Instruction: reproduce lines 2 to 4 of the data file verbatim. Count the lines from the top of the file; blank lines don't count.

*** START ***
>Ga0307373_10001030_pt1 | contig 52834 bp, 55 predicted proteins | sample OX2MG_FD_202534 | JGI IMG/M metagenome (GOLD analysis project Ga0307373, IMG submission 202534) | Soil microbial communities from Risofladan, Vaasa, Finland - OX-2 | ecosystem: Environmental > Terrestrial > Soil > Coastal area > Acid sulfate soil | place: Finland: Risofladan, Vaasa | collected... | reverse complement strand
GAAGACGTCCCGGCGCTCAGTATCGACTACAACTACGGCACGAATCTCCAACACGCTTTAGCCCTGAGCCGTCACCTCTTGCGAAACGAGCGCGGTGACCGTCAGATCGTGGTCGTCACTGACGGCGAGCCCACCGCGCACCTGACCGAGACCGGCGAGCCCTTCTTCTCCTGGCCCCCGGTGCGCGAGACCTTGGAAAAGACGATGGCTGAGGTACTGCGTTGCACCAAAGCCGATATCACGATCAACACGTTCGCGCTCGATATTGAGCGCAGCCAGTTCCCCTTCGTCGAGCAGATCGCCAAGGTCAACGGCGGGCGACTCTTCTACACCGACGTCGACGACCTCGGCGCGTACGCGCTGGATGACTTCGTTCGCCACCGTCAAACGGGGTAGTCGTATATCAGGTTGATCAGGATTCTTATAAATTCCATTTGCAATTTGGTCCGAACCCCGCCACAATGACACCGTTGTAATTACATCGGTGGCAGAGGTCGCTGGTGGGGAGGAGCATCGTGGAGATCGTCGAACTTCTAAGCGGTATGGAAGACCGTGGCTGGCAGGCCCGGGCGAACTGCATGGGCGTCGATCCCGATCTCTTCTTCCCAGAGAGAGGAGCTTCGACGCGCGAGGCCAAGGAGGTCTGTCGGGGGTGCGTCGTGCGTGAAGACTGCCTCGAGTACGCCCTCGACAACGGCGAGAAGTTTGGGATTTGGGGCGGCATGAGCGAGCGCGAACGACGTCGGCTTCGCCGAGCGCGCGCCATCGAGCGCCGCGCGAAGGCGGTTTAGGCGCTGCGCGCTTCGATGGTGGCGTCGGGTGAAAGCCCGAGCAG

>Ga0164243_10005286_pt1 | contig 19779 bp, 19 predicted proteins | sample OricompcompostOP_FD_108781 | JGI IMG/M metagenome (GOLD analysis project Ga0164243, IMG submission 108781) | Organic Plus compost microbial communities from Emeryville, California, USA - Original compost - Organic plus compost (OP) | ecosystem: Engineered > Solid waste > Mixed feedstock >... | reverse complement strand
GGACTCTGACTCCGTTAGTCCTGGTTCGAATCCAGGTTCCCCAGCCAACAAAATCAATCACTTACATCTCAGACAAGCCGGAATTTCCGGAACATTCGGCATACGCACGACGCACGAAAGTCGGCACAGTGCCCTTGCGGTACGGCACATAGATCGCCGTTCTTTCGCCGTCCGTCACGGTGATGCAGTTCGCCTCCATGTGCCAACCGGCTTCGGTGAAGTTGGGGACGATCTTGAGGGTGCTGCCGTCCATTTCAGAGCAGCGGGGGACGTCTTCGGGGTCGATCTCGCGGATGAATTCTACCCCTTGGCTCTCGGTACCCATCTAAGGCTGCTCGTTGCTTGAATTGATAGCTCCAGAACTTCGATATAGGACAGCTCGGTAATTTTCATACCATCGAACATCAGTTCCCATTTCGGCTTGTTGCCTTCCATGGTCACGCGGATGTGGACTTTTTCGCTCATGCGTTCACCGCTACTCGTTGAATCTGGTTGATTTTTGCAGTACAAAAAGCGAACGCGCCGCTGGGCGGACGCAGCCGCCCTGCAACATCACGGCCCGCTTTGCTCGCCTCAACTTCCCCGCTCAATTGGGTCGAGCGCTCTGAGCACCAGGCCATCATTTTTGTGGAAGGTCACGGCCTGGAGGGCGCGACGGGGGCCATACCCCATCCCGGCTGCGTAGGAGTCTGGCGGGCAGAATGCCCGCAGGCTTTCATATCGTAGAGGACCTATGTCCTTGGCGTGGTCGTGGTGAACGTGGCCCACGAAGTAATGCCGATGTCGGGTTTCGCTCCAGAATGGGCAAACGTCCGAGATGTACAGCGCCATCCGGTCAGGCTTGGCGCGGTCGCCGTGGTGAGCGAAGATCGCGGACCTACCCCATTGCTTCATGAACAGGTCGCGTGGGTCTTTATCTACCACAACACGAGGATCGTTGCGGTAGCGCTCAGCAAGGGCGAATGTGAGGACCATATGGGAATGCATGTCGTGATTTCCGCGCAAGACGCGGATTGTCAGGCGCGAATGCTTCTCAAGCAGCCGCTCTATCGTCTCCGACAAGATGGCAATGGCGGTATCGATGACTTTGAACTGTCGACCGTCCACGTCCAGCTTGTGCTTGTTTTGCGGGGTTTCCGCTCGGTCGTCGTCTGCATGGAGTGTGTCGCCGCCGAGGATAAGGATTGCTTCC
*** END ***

GAAGACGTCCCGGCGCTCAGTATCGACTACAACTACGGCACGAATCTCCAACACGCTTTAGCCCTGAGCCGTCACCTCTTGCGAAACGAGCGCGGTGACCGTCAGATCGTGGTCGTCACTGACGGCGAGCCCACCGCGCACCTGACCGAGACCGGCGAGCCCTTCTTCTCCTGGCCCCCGGTGCGCGAGACCTTGGAAAAGACGATGGCTGAGGTACTGCGTTGCACCAAAGCCGATATCACGATCAACACGTTCGCGCTCGATATTGAGCGCAGCCAGTTCCCCTTCGTCGAGCAGATCGCCAAGGTCAACGGCGGGCGACTCTTCTACACCGACGTCGACGACCTCGGCGCGTACGCGCTGGATGACTTCGTTCGCCACCGTCAAACGGGGTAGTCGTATATCAGGTTGATCAGGATTCTTATAAATTCCATTTGCAATTTGGTCCGAACCCCGCCACAATGACACCGTTGTAATTACATCGGTGGCAGAGGTCGCTGGTGGGGAGGAGCATCGTGGAGATCGTCGAACTTCTAAGCGGTATGGAAGACCGTGGCTGGCAGGCCCGGGCGAACTGCATGGGCGTCGATCCCGATCTCTTCTTCCCAGAGAGAGGAGCTTCGACGCGCGAGGCCAAGGAGGTCTGTCGGGGGTGCGTCGTGCGTGAAGACTGCCTCGAGTACGCCCTCGACAACGGCGAGAAGTTTGGGATTTGGGGCGGCATGAGCGAGCGCGAACGACGTCGGCTTCGCCGAGCGCGCGCCATCGAGCGCCGCGCGAAGGCGGTTTAGGCGCTGCGCGCTTCGATGGTGGCGTCGGGTGAAAGCCCGAGCAG

>Ga0164243_10005286_pt1 | contig 19779 bp, 19 predicted proteins | sample OricompcompostOP_FD_108781 | JGI IMG/M metagenome (GOLD analysis project Ga0164243, IMG submission 108781) | Organic Plus compost microbial communities from Emeryville, California, USA - Original compost - Organic plus compost (OP) | ecosystem: Engineered > Solid waste > Mixed feedstock >... | reverse complement strand
GGACTCTGACTCCGTTAGTCCTGGTTCGAATCCAGGTTCCCCAGCCAACAAAATCAATCACTTACATCTCAGACAAGCCGGAATTTCCGGAACATTCGGCATACGCACGACGCACGAAAGTCGGCACAGTGCCCTTGCGGTACGGCACATAGATCGCCGTTCTTTCGCCGTCCGTCACGGTGATGCAGTTCGCCTCCATGTGCCAACCGGCTTCGGTGAAGTTGGGGACGATCTTGAGGGTGCTGCCGTCCATTTCAGAGCAGCGGGGGACGTCTTCGGGGTCGATCTCGCGGATGAATTCTACCCCTTGGCTCTCGGTACCCATCTAAGGCTGCTCGTTGCTTGAATTGATAGCTCCAGAACTTCGATATAGGACAGCTCGGTAATTTTCATACCATCGAACATCAGTTCCCATTTCGGCTTGTTGCCTTCCATGGTCACGCGGATGTGGACTTTTTCGCTCATGCGTTCACCGCTACTCGTTGAATCTGGTTGATTTTTGCAGTACAAAAAGCGAACGCGCCGCTGGGCGGACGCAGCCGCCCTGCAACATCACGGCCCGCTTTGCTCGCCTCAACTTCCCCGCTCAATTGGGTCGAGCGCTCTGAGCACCAGGCCATCATTTTTGTGGAAGGTCACGGCCTGGAGGGCGCGACGGGGGCCATACCCCATCCCGGCTGCGTAGGAGTCTGGCGGGCAGAATGCCCGCAGGCTTTCATATCGTAGAGGACCTATGTCCTTGGCGTGGTCGTGGTGAACGTGGCCCACGAAGTAATGCCGATGTCGGGTTTCGCTCCAGAATGGGCAAACGTCCGAGATGTACAGCGCCATCCGGTCAGGCTTGGCGCGGTCGCCGTGGTGAGCGAAGATCGCGGACCTACCCCATTGCTTCATGAACAGGTCGCGTGGGTCTTTATCTACCACAACACGAGGATCGTTGCGGTAGCGCTCAGCAAGGGCGAATGTGAGGACCATATGGGAATGCATGTCGTGATTTCCGCGCAAGACGCGGATTGTCAGGCGCGAATGCTTCTCAAGCAGCCGCTCTATCGTCTCCGACAAGATGGCAATGGCGGTATCGATGACTTTGAACTGTCGACCGTCCACGTCCAGCTTGTGCTTGTTTTGCGGGGTTTCCGCTCGGTCGTCGTCTGCATGGAGTGTGTCGCCGCCGAGGATAAGGATTGCTTCC